Some Homes even demanded ransoms of £100 [approximately €4000 in 2023], from wealthier family members who pleaded for their daughters to be released back into their care after giving birth.
The laundry, clothes-making and jewellery-making services provided by the inmates made the Home and Baby Home scheme a lucrative business: “There were lots of ways in which it was a huge untapped labour force that had no rights and was not paid for the labour. So it’s very, very hard to actually quantify the degree to which there was a financial benefit, but there was a huge financial benefit,” Earner-Byrne said.
The MBHC also found that children at the institutions were used as participants in unethical vaccine trials.
Why were children experimented on?
Some 43,000 children were involved in vaccine trials in Ireland during the last century. Glaxo Laboratories and the Wellcome Foundation, two companies that became part of the tenth largest pharmaceutical company in the world, GlaxoSmithKline, were involved in these trials between 1934 and 1973. The Commission confirmed that at least 1,135 participants came from Church-run institutions and more than 223 of these were from Mother and Baby Homes.
According to the MBHC, neither the mothers nor their children consented to the trials, in addition, many of the tests did not comply with regulatory standards and the necessary licenses were not in place.
“The independent researchers, as the individuals conducting the trials, were personally responsible for ensuring they were carried out with the licenses, permissions and consents required under Irish law and practice at the time,” a GSK spokesperson told Euronews.
Following the publication of the final Commission report, Minister O’Gorman promised that compensation would be provided to survivors and called on the Catholic Church and GSK to contribute but so far neither the Church nor the pharmaceutical company have contributed to the scheme.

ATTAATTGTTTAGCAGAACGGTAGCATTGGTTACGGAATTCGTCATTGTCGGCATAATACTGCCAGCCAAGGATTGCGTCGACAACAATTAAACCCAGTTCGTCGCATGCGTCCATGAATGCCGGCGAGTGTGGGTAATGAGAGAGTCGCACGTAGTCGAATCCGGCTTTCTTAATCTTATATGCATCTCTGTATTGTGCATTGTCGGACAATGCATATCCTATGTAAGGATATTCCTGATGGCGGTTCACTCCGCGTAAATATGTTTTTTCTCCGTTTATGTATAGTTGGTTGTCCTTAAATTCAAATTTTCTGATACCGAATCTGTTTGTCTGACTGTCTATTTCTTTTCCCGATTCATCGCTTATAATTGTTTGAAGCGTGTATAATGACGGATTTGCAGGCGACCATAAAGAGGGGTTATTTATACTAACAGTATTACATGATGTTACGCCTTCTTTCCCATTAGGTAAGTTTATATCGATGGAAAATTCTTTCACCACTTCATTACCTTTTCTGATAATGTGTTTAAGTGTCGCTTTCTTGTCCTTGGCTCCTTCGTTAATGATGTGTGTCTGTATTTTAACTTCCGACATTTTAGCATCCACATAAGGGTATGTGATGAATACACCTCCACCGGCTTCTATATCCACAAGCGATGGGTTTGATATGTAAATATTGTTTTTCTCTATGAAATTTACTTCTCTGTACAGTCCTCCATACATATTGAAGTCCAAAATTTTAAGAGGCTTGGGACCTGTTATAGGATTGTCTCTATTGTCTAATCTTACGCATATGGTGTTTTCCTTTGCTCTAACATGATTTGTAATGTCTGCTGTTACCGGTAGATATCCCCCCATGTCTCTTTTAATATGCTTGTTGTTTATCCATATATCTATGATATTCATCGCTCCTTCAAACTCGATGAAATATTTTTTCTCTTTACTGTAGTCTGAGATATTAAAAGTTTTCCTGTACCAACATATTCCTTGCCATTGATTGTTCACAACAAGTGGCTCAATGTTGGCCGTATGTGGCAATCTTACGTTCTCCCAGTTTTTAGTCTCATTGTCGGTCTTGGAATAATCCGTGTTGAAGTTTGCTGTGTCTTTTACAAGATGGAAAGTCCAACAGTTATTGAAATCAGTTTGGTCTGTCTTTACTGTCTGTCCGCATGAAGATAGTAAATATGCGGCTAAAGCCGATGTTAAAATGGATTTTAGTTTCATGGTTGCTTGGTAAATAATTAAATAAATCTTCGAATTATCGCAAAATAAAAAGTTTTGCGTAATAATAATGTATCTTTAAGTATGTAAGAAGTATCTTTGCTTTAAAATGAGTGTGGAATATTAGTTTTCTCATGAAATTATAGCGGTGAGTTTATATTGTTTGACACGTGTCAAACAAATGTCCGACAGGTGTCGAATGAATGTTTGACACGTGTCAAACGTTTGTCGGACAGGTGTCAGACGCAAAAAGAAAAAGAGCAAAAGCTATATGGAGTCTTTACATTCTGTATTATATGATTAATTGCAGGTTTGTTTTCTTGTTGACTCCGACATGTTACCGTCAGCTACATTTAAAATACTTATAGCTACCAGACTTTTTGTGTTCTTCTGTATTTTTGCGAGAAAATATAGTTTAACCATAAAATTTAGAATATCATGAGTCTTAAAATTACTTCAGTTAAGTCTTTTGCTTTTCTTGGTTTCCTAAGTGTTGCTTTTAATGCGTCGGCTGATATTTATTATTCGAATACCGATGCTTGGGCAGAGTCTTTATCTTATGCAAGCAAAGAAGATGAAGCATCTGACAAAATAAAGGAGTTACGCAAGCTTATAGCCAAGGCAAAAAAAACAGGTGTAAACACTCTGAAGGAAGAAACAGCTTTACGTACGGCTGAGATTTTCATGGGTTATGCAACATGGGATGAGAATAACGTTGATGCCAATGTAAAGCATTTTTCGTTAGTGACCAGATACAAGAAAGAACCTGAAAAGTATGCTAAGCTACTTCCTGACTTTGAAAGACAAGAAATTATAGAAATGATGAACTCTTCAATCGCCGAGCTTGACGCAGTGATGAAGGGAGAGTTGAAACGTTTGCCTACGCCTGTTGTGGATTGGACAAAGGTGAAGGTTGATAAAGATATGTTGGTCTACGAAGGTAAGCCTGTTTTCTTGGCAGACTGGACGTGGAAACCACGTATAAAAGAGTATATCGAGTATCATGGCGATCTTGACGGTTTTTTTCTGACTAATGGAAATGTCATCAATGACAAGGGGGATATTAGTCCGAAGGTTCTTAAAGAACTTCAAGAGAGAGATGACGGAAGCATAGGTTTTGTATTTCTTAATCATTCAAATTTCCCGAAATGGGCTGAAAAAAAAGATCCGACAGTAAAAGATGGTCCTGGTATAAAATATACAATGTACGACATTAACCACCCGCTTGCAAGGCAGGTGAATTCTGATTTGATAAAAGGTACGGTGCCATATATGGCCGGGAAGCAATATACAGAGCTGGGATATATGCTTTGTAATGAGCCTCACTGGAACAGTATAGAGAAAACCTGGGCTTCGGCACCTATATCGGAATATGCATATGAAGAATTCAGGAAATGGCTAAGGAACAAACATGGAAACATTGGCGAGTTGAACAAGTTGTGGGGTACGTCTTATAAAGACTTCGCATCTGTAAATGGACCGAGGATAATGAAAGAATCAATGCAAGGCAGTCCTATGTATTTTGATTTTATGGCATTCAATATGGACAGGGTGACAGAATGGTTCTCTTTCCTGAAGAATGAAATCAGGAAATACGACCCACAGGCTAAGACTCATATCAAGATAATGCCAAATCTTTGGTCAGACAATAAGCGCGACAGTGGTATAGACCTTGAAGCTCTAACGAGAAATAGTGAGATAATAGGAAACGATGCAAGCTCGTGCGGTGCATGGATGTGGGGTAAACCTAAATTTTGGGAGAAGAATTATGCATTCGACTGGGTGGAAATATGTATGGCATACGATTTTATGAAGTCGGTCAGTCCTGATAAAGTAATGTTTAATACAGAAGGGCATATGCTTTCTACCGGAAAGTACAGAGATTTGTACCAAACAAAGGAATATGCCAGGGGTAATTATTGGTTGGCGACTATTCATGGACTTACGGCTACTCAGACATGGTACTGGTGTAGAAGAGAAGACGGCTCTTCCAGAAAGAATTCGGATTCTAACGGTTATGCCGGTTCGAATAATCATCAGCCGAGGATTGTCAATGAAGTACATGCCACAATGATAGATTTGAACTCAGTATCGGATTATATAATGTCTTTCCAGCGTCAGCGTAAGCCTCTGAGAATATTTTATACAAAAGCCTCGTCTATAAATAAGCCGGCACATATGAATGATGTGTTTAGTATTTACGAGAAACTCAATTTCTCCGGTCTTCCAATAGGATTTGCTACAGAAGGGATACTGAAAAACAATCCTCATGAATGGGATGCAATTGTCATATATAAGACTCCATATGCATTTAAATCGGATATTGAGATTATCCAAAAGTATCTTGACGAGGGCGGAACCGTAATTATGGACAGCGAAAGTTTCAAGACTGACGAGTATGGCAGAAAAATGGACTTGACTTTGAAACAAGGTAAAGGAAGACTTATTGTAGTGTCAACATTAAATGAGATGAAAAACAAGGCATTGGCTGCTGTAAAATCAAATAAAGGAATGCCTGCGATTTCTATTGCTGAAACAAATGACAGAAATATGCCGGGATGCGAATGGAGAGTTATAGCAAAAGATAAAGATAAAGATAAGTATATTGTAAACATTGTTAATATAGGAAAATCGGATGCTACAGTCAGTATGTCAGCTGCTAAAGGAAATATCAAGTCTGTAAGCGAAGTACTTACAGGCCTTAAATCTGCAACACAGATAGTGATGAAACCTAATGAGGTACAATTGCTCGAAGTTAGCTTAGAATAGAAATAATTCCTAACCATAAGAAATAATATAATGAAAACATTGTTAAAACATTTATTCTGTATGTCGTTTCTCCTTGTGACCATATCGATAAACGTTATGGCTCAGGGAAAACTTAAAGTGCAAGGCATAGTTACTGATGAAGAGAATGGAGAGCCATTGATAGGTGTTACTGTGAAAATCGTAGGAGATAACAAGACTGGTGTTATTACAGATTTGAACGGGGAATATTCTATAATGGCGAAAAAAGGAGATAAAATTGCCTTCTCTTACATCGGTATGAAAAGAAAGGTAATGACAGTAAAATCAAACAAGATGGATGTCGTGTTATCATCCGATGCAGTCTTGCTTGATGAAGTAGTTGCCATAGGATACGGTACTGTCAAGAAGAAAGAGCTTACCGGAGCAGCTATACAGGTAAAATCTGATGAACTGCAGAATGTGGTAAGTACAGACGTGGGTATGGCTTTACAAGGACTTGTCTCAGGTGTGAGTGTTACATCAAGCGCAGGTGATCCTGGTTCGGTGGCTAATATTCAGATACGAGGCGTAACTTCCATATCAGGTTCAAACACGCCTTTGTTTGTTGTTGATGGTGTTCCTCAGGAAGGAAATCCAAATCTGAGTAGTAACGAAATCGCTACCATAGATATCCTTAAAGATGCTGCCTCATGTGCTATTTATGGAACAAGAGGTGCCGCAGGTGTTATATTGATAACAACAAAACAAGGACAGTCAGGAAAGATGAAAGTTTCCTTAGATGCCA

However, an Irish investigative platform, Noteworthy, discovered that several governing religious organisations made payments totalling 27 million euro to the State from 2016–2022.
“While the findings of the Commission’s report are extremely upsetting, they do not question Wellcome or Glaxo’s responsibilities and duties in developing, manufacturing and supplying vaccines for the purposes described. For this reason, we do not propose further reparations in response to the issues raised,” the GSK spokesperson said.
Why has it taken so long for the Tuam site to be exhumed?
The MBHC was established on 17 February 2015. As part of the investigation, a number of excavations took place at the Tuam site between 2016 and 2017. The Commission discovered a large quantity of buried baby remains inside 20 chambers of a disused waste tank, carbon dating determined the bodies were buried while the Home was still in operation.
The former Taoiseach of Ireland, Enda Kenny, described the site as a “chamber of horrors”.
The Commission decided it would focus on 18 institutions around the country, however, several support groups called for all burial sites connected to former State and Church-run institutions to be examined.
In 2018, the Irish government announced it would facilitate a full excavation and exhumation of the site. After five interim reports, the Commission finally published its full report in 2021.
The report made international news and Catholic Church faced fresh accusations of child neglect.
Some members of the government praised the findings of the six-year investigation for shedding more light on gender discrimination and a deeply misogynistic culture in Ireland. But many campaigners and survivors slammed the final report claiming it did not reflect the true experiences of many survivors and rejected a number of accounts in the final report.
The Irish High Court also found the Commission proceeded illegally in denying the survivors the same opportunity given to religious and State institutions to comment on the Commission’s draft findings and subsequently breached the 2004 Commission of Investigation Act. Survivors also said the report lacked detail on forced incarceration, forced labour and forced adoptions.